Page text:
Bruce added: “We’ve already approved a limited number of licensed educational foragers in the New Forest who can help interpret and raise awareness of the huge value of fungi. We continue to work with foragers to develop sustainable solutions for people to enjoy the benefits of foraging outside of the protected New Forest area.”

The campaign has the support of many local partners including; the New Forest National Park Authority, Hampshire and Isle of Wight Wildlife Trust and the National Trust.

Oliver Crosthwaite-Eyre, Chairman of the New Forest National Park Authority, said: “We are fully supportive of the Forestry Commission’s continuing work to stop fungi picking from the land that they manage in the New Forest. The New Forest Site of Special Scientific Interest is a stronghold for many rare and endangered species of fungi and it is important that we all do our bit to protect

them. By leaving fungi unpicked, we can all help conserve the Forest’s fragile ecosystem for everyone to appreciate.”

The Forestry Commission is not seeking to prosecute people that are picking small amounts of fungi for themselves (it is not illegal) we are appealing to people’s better nature and encouraging visitors to see the bigger picture. The aim is to prevent potential harm to the SSSI that is notified for its fungi.

You can support the Forestry Commission’s efforts by letting them know if you see any suspected commercial picking (which is an offence under the Theft Act 1968) by calling their 24 hour telephone line: 0300 067 4600.

For more information about fungi in the New Forest visit www.forestry.gov.uk/newforestfungi

There is more information on the above link and the related Q&A. This year’s posters and leaflets are changed:

2017 New Forest Fungi leaflet

Following the press release, an article appeared in The Bournemouth Echo calling for a complete ban on mushroom picking in The New Forest.

So, in summary, this year there is recognition that gathering small amounts of common fungi for personal consumption is legal (1968 Theft Act). Commercial collecting is, as it always has been, illegal and will be dealt with. Fungus forays and walks (such as ours), can continue to operate under permit and following strict guidelines. The Forest is a special place and one of the best places for fungi in Western Europe;  there are rare species of fungi, protected by law and they should not be picked or damaged. The Forestry Commission are asking you to look and not pick.

Fungi-filled fun

The fungi season has arrived a bit earlier than some years thanks to the combination of hot, dry weather in late June (it seems a long time ago) and then the cooler, wet weather since the kids broke up for the summer.  On Friday, I wrote in a Hedgerow Harvest Facebook post:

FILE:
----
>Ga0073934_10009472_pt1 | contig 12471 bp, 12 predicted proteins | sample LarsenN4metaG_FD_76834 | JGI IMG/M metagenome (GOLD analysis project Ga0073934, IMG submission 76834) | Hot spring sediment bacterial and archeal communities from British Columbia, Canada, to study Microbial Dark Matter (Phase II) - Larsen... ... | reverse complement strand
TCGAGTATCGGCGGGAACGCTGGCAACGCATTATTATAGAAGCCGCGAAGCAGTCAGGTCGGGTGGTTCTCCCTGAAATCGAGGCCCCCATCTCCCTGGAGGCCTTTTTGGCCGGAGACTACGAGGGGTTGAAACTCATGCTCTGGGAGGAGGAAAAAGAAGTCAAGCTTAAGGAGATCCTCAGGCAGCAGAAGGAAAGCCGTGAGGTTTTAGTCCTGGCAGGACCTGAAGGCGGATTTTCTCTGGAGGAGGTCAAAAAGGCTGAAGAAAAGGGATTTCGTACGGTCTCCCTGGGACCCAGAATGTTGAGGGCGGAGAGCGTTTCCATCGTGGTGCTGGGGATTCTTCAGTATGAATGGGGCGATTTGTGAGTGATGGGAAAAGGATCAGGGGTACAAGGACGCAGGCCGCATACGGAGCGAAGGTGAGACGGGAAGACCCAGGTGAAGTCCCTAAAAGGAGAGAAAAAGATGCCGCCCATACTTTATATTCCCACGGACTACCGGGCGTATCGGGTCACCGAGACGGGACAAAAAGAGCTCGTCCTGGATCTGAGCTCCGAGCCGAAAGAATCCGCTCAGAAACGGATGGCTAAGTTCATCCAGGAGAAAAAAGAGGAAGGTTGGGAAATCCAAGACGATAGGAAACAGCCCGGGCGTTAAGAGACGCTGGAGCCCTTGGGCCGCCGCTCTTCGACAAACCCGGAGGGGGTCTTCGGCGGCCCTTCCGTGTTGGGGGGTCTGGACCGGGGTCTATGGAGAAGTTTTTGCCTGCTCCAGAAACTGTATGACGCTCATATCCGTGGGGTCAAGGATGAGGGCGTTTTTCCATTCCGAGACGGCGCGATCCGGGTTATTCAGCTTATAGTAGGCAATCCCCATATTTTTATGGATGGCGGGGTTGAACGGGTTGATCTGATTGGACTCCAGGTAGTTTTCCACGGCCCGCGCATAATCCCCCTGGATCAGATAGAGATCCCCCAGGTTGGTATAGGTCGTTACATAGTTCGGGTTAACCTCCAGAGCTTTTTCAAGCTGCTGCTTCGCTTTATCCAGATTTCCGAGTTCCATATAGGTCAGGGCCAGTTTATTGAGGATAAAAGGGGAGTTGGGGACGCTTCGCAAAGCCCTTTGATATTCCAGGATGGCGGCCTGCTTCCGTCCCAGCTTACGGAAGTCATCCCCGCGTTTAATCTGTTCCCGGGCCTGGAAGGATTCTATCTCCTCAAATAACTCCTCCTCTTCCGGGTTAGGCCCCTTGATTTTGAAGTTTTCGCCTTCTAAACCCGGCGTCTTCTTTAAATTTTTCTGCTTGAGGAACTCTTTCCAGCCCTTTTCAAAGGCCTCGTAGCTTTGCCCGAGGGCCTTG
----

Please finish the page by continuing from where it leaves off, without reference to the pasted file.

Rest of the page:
If you you’re a fungi fan change your plans for the weekend and head for your favourite fungi spots. The combination of really hot weather then lots of wet days means the fungi are going crazy. Where I live we have lots of grass fields and I am picking Field Mushrooms, Fairy Ring Champignon and Scarlet Waxcaps. The fungi forums are buzzing with photos of good quantities and a wide range of species of both grassland (Parasols and Giant Puffballs) and woodland (Chanterelles, Ceps, Horn of Plenty, Chicken of The Woods, Amethyst Deceivers, False Saffron Milkcaps and many more). Of course, it’s not just the good species that are about, I’ve seen photos of some of the Amanita’s including the deadly Destroying Angel.

On Friday evening, we took the dogs for a local walk. In the grasslands we found Parasols a plenty, some visible from a few hundred metres away! In the woods we found good numbers of Chanterelles and Hedgehogs but all far to small to pick. Being the beginning of the season we had good revision lessons with a possible gone over Death Cap, Brown Roll Rim, various Brittlegills and Porcelain fungus.

Top view of Parasol Mushroom - about 8 inches (20 cm) across
Top view of Parasol Mushroom – about 8 inches (20 cm) across

 

"Snakeskin" pattern on the stem and large, moveable ring - characteristics of a Parasol mushroom.
“Snakeskin” pattern on the stem and large, moveable ring – characteristics of a Parasol mushroom.

On Saturday, we stayed in West Dorset but went a little further a field, finding many of the above and one tree “covered” in Oyster mushrooms,  some very small Ceps (too small again), a Bay Bolete, a Red-Cracked Bolete and some Deceivers.

This fallen Beech was covered with hundreds of Oyster mushrooms.
This fallen Beech was covered with hundreds of Oyster mushrooms.

 

A few of these Oyster Mushrooms came home with us.
A few came home with us.